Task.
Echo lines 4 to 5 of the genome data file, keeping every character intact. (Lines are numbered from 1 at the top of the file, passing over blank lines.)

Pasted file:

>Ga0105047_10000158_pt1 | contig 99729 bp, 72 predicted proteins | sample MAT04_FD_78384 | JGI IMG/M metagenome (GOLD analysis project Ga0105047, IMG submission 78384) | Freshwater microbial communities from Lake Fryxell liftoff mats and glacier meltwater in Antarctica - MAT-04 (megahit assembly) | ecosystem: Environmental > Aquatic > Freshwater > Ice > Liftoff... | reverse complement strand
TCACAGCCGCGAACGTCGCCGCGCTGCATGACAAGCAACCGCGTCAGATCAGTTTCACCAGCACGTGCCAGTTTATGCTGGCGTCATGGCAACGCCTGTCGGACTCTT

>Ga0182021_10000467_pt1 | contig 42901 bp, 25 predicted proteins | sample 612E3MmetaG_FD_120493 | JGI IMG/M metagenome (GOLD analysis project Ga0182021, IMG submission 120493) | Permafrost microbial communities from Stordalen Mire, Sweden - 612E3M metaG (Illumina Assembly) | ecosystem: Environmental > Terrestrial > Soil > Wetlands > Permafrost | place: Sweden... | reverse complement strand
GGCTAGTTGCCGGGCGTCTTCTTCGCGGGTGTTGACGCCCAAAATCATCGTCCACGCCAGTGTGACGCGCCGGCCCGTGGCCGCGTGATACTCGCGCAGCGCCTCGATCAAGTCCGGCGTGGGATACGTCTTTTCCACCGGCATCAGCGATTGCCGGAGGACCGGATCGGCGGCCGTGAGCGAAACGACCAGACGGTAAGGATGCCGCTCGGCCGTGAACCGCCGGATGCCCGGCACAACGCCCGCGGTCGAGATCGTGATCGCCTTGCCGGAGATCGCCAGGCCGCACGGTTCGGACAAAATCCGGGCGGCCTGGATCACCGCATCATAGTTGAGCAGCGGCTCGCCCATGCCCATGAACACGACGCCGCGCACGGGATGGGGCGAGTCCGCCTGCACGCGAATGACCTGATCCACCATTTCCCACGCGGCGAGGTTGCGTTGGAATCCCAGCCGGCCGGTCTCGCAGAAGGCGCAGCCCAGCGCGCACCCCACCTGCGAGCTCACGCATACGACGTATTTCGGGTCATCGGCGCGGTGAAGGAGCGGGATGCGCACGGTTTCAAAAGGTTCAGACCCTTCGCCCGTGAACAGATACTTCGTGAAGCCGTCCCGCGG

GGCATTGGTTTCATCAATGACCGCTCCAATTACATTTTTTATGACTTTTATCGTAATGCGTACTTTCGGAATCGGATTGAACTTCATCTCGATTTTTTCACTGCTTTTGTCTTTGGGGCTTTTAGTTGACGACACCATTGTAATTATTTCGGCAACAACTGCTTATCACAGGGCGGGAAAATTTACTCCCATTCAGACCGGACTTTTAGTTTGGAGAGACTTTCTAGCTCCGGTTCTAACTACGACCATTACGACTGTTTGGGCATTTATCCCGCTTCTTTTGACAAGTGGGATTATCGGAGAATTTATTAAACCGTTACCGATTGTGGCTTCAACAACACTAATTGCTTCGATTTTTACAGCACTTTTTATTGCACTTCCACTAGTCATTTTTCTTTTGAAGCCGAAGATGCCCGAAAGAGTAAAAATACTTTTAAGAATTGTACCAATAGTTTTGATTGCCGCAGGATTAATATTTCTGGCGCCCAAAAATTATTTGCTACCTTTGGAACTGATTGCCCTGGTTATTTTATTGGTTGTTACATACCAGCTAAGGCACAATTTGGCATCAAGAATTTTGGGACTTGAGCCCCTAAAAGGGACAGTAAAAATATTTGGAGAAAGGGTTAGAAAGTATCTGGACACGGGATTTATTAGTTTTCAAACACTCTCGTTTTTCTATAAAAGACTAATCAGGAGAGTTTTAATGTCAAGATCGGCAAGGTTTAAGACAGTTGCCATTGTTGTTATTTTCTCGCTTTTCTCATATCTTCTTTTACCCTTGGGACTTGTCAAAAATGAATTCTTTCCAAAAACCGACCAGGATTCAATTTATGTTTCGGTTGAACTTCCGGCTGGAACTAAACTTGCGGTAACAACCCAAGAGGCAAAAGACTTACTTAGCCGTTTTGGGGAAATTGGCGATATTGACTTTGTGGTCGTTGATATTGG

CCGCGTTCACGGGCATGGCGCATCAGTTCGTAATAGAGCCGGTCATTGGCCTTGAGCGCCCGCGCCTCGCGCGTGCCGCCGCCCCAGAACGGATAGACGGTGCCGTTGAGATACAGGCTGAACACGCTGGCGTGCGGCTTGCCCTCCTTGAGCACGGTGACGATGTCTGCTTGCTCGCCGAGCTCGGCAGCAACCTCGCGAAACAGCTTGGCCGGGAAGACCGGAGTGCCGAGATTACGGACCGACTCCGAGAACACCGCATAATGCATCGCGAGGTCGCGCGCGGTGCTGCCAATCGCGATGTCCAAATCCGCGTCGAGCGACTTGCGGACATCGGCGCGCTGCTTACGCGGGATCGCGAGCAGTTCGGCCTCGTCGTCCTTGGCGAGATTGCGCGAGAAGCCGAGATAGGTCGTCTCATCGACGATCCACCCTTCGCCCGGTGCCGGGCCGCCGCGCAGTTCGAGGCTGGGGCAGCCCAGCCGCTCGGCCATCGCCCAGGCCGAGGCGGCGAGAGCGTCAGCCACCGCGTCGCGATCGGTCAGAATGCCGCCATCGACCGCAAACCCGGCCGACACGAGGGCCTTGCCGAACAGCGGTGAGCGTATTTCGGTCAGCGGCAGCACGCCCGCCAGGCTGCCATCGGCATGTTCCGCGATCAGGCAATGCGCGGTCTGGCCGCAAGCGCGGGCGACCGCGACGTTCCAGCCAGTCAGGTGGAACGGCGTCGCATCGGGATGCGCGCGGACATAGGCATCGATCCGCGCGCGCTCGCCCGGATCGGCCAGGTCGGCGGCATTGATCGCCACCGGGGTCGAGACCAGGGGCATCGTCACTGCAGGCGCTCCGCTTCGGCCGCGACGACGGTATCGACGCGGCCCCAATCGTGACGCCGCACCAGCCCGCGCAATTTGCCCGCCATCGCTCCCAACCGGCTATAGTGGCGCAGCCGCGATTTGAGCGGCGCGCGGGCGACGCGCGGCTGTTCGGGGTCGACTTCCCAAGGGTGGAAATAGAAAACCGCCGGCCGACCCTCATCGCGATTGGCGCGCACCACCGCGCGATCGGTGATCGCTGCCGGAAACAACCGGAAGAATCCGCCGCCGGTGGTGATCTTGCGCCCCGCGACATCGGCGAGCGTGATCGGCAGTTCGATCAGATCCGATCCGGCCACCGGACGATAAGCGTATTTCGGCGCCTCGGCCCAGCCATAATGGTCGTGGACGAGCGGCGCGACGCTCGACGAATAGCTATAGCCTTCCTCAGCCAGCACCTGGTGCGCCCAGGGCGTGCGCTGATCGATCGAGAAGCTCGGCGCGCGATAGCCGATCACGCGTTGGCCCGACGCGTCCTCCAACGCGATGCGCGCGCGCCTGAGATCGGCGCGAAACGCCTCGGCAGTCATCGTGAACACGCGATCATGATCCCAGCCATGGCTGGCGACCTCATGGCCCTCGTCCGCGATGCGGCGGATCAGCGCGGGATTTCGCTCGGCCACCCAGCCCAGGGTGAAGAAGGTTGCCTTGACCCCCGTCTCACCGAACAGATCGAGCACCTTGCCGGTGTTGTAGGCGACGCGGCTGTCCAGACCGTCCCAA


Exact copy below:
GGCTAGTTGCCGGGCGTCTTCTTCGCGGGTGTTGACGCCCAAAATCATCGTCCACGCCAGTGTGACGCGCCGGCCCGTGGCCGCGTGATACTCGCGCAGCGCCTCGATCAAGTCCGGCGTGGGATACGTCTTTTCCACCGGCATCAGCGATTGCCGGAGGACCGGATCGGCGGCCGTGAGCGAAACGACCAGACGGTAAGGATGCCGCTCGGCCGTGAACCGCCGGATGCCCGGCACAACGCCCGCGGTCGAGATCGTGATCGCCTTGCCGGAGATCGCCAGGCCGCACGGTTCGGACAAAATCCGGGCGGCCTGGATCACCGCATCATAGTTGAGCAGCGGCTCGCCCATGCCCATGAACACGACGCCGCGCACGGGATGGGGCGAGTCCGCCTGCACGCGAATGACCTGATCCACCATTTCCCACGCGGCGAGGTTGCGTTGGAATCCCAGCCGGCCGGTCTCGCAGAAGGCGCAGCCCAGCGCGCACCCCACCTGCGAGCTCACGCATACGACGTATTTCGGGTCATCGGCGCGGTGAAGGAGCGGGATGCGCACGGTTTCAAAAGGTTCAGACCCTTCGCCCGTGAACAGATACTTCGTGAAGCCGTCCCGCGG

GGCATTGGTTTCATCAATGACCGCTCCAATTACATTTTTTATGACTTTTATCGTAATGCGTACTTTCGGAATCGGATTGAACTTCATCTCGATTTTTTCACTGCTTTTGTCTTTGGGGCTTTTAGTTGACGACACCATTGTAATTATTTCGGCAACAACTGCTTATCACAGGGCGGGAAAATTTACTCCCATTCAGACCGGACTTTTAGTTTGGAGAGACTTTCTAGCTCCGGTTCTAACTACGACCATTACGACTGTTTGGGCATTTATCCCGCTTCTTTTGACAAGTGGGATTATCGGAGAATTTATTAAACCGTTACCGATTGTGGCTTCAACAACACTAATTGCTTCGATTTTTACAGCACTTTTTATTGCACTTCCACTAGTCATTTTTCTTTTGAAGCCGAAGATGCCCGAAAGAGTAAAAATACTTTTAAGAATTGTACCAATAGTTTTGATTGCCGCAGGATTAATATTTCTGGCGCCCAAAAATTATTTGCTACCTTTGGAACTGATTGCCCTGGTTATTTTATTGGTTGTTACATACCAGCTAAGGCACAATTTGGCATCAAGAATTTTGGGACTTGAGCCCCTAAAAGGGACAGTAAAAATATTTGGAGAAAGGGTTAGAAAGTATCTGGACACGGGATTTATTAGTTTTCAAACACTCTCGTTTTTCTATAAAAGACTAATCAGGAGAGTTTTAATGTCAAGATCGGCAAGGTTTAAGACAGTTGCCATTGTTGTTATTTTCTCGCTTTTCTCATATCTTCTTTTACCCTTGGGACTTGTCAAAAATGAATTCTTTCCAAAAACCGACCAGGATTCAATTTATGTTTCGGTTGAACTTCCGGCTGGAACTAAACTTGCGGTAACAACCCAAGAGGCAAAAGACTTACTTAGCCGTTTTGGGGAAATTGGCGATATTGACTTTGTGGTCGTTGATATTGG